You never know the moment that you fall in love, in Austen's vision; you only discover you already have.

True love takes you by surprise, Austen was telling us, and if it's really worth something, it continues to take you by surprise. The last thing that loves should do ... is agree about everything and share all of each other's tastes. True love, for Austen, means a never-ending clash of opinions and perspectives. If your lover's already  just like you, then neither one of you has anywhere to go. Their character matters not only because you're going to have to live with it, but because it's going to shape the person you become. 

The essential requirement for love, in Austen's view -- before the work, before the courage -- is simply to possess a loving heart. And not everyone, she thought, is born with one of those.

Had she married Tom or Harris, she might have been happy, she might have been rich, she might have been a mother, she might have even been long-lived herself. She might have been all of these things -- but we would not have been who we are, and she would not have been Jane Austen. 

- A Jane Austen Education: How Six Novels Taught Me About Love, Friendship, and the Things That Really Matter by William Deresiewicz



All the stories, he thinks to himself, the world is full of stories.

- I Found You by Lisa Jewell



... but instead she was just ... herself. No, not even herself, because really, somewhere inside, she was someone else entirely. She just couldn't seem to let the person she was on the inside, out. 

Love songs fueled the music charts, but it was friends who were so often more deserving of the phrase. 

Maybe there are two kinds of change. One is the kind that involves transitioning toward something new. And the other is more like peeling away your own layers to find what has always been at your core.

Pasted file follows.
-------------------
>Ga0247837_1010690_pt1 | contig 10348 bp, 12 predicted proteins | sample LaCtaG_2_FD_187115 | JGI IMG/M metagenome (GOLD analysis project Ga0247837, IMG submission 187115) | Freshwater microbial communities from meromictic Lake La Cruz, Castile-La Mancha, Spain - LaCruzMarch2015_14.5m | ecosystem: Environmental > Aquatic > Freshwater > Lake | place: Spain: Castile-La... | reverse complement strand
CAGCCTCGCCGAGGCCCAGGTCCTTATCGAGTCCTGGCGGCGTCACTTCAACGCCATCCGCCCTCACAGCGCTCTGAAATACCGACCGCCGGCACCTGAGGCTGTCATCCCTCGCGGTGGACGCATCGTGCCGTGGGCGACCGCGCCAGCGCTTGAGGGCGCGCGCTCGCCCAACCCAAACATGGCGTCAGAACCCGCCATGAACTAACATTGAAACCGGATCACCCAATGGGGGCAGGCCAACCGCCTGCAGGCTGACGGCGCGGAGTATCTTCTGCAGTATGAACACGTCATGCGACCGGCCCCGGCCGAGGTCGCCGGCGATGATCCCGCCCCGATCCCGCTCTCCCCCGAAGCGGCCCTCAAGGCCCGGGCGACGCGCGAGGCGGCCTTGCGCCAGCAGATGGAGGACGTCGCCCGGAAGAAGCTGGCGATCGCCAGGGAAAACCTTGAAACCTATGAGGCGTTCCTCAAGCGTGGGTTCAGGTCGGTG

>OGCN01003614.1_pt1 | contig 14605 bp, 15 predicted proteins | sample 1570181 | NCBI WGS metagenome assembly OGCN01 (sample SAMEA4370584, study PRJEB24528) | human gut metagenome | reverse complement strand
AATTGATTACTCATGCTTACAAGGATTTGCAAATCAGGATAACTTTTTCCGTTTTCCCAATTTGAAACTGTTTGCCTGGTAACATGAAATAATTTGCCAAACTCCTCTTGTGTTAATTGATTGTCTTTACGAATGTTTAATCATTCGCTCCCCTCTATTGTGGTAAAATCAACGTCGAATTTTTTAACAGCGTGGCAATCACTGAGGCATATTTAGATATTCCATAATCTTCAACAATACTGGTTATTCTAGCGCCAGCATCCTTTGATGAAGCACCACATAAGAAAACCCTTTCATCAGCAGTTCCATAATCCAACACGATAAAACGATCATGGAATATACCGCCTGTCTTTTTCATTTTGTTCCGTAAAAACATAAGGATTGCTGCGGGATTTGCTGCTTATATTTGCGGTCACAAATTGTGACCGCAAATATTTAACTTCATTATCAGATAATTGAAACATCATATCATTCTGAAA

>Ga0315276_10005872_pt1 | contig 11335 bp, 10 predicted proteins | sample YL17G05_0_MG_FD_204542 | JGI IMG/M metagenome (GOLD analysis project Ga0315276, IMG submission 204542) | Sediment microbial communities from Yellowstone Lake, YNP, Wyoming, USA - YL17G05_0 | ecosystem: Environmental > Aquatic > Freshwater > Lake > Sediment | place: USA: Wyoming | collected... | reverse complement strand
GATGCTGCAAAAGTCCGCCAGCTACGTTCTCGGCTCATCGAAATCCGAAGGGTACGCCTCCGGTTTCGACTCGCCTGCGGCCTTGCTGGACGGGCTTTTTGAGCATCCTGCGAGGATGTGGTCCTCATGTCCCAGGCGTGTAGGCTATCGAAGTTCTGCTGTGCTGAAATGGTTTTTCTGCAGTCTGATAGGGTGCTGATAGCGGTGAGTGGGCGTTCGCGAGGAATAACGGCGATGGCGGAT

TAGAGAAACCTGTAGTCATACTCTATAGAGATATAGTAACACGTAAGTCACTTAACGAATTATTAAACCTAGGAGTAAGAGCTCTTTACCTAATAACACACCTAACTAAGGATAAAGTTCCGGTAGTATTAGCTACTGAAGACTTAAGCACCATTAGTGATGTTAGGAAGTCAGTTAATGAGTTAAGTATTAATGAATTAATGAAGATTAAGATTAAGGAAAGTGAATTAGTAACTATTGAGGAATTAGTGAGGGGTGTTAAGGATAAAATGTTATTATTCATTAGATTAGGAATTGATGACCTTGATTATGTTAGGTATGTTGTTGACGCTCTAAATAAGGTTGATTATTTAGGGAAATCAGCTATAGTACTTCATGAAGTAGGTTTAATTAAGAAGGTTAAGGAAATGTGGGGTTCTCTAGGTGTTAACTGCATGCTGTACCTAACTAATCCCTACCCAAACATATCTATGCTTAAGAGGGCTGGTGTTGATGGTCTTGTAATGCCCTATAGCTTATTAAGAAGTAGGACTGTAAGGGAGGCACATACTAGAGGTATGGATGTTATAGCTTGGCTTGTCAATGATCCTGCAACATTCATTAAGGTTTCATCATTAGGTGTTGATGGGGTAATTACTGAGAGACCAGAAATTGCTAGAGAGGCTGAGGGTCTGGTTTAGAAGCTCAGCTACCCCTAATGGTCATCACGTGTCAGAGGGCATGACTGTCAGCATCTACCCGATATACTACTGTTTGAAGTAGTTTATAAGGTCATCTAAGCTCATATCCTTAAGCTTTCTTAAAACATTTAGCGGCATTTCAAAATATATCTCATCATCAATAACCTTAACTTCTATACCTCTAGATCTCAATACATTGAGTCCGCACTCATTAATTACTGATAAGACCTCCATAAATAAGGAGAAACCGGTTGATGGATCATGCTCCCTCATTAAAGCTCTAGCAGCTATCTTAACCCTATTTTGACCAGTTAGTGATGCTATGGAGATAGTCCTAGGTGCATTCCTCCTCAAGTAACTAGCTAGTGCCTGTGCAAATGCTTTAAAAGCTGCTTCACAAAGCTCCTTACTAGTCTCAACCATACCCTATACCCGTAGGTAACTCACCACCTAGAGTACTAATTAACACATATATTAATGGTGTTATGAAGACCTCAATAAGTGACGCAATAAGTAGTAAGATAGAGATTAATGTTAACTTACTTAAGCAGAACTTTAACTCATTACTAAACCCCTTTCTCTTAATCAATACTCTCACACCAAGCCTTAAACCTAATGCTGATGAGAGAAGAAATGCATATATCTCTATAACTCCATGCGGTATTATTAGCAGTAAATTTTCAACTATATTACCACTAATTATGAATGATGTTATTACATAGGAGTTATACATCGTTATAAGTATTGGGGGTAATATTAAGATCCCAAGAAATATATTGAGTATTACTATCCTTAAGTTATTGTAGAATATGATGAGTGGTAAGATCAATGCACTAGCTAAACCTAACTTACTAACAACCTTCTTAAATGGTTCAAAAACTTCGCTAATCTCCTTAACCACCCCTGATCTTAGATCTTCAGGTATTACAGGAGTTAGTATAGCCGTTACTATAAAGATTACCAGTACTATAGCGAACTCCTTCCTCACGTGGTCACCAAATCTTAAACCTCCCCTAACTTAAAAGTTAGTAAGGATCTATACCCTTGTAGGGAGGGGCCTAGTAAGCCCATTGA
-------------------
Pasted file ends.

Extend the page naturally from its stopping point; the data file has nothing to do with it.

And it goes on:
- Every Wild Heart by Meg Donohue




In any era, we get the Batman we deserve. 

... and if you want to tell me that I'm yelling at kids to get off my lawn, my only defense is that I've been wanting them off my lawn since I was a kid. In other words, I know it wasn't better before. But it's certainly worse now. 

- More Alive and Less Lonely: On Books and Writers by Jonathan Lethem


And, finally, exactly what this post is about:

I followed the higher principle of pleasure, tried to end where I'd started: with writing I loved and wanted to recommend to someone else. That is to say, you. 

More Alive and Less Lonely: On Books and Writers by Jonathan Lethem



I think because I was outside of my normal reading environment this summer (shoutout to the Cabell County Public Library), I made the mistake of not taking pictures of or writing down the quotes I liked from some of the books I read this summer. Oh well, I guess that means I'll have to reread them at some point! Also, some books might be great but don't really have a quotable quote. So on those two notes, here's a list of books I read this summer and liked, not listed above. I won't subject you to the ones I didn't like, although you might like them I guess! For more info, follow me on Litsy at annawhoismagic

Where'd You Go, Bernadette by Maria Semple

The Inn at Lake Devine by Elinor Lipman
Everything I Never Told You by Celeste Ng
The Things We Keep by Sally Hepworth
First Comes Love by Emily Giffin
In a Dark, Dark Wood by Ruth Ware (I think I liked it better than her follow up, The Woman in Cabin 10
The Perfect Stranger by Megan Miranda
The Dry by Jane Harper
The Bones of You by Debbie Howells
The Passenger by Lisa Lutz
The Nest by Cynthia D'Aprix Sweeney